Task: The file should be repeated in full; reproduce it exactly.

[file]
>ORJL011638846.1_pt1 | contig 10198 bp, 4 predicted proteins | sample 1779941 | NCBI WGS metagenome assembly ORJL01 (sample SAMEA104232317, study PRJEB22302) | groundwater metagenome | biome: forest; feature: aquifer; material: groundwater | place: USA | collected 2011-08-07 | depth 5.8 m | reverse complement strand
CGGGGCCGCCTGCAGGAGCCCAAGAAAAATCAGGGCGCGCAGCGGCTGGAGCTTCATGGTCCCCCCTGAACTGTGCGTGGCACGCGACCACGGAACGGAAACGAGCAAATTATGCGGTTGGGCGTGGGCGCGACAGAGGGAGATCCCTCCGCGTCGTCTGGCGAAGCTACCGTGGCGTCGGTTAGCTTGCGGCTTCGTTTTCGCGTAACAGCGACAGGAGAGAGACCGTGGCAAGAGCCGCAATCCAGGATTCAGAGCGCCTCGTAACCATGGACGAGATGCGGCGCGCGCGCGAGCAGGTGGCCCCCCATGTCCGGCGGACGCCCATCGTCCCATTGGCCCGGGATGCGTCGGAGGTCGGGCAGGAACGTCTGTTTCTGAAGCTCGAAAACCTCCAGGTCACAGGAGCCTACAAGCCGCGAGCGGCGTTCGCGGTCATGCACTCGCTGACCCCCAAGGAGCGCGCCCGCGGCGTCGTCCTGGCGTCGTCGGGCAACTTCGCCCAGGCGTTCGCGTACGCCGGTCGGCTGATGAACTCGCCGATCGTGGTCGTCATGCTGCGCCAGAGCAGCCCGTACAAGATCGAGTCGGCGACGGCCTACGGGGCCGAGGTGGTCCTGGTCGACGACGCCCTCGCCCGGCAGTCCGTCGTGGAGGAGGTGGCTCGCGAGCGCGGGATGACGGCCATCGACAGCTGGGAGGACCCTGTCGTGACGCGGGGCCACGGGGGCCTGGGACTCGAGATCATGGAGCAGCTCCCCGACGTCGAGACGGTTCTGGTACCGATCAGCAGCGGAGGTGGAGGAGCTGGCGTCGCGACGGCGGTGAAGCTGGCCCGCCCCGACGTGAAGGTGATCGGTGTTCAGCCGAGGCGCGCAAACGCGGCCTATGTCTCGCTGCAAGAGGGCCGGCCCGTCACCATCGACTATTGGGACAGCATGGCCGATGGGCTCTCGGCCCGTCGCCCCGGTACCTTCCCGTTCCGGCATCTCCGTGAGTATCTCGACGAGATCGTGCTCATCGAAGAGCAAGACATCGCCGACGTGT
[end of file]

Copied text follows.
>ORJL011638846.1_pt1 | contig 10198 bp, 4 predicted proteins | sample 1779941 | NCBI WGS metagenome assembly ORJL01 (sample SAMEA104232317, study PRJEB22302) | groundwater metagenome | biome: forest; feature: aquifer; material: groundwater | place: USA | collected 2011-08-07 | depth 5.8 m | reverse complement strand
CGGGGCCGCCTGCAGGAGCCCAAGAAAAATCAGGGCGCGCAGCGGCTGGAGCTTCATGGTCCCCCCTGAACTGTGCGTGGCACGCGACCACGGAACGGAAACGAGCAAATTATGCGGTTGGGCGTGGGCGCGACAGAGGGAGATCCCTCCGCGTCGTCTGGCGAAGCTACCGTGGCGTCGGTTAGCTTGCGGCTTCGTTTTCGCGTAACAGCGACAGGAGAGAGACCGTGGCAAGAGCCGCAATCCAGGATTCAGAGCGCCTCGTAACCATGGACGAGATGCGGCGCGCGCGCGAGCAGGTGGCCCCCCATGTCCGGCGGACGCCCATCGTCCCATTGGCCCGGGATGCGTCGGAGGTCGGGCAGGAACGTCTGTTTCTGAAGCTCGAAAACCTCCAGGTCACAGGAGCCTACAAGCCGCGAGCGGCGTTCGCGGTCATGCACTCGCTGACCCCCAAGGAGCGCGCCCGCGGCGTCGTCCTGGCGTCGTCGGGCAACTTCGCCCAGGCGTTCGCGTACGCCGGTCGGCTGATGAACTCGCCGATCGTGGTCGTCATGCTGCGCCAGAGCAGCCCGTACAAGATCGAGTCGGCGACGGCCTACGGGGCCGAGGTGGTCCTGGTCGACGACGCCCTCGCCCGGCAGTCCGTCGTGGAGGAGGTGGCTCGCGAGCGCGGGATGACGGCCATCGACAGCTGGGAGGACCCTGTCGTGACGCGGGGCCACGGGGGCCTGGGACTCGAGATCATGGAGCAGCTCCCCGACGTCGAGACGGTTCTGGTACCGATCAGCAGCGGAGGTGGAGGAGCTGGCGTCGCGACGGCGGTGAAGCTGGCCCGCCCCGACGTGAAGGTGATCGGTGTTCAGCCGAGGCGCGCAAACGCGGCCTATGTCTCGCTGCAAGAGGGCCGGCCCGTCACCATCGACTATTGGGACAGCATGGCCGATGGGCTCTCGGCCCGTCGCCCCGGTACCTTCCCGTTCCGGCATCTCCGTGAGTATCTCGACGAGATCGTGCTCATCGAAGAGCAAGACATCGCCGACGTGT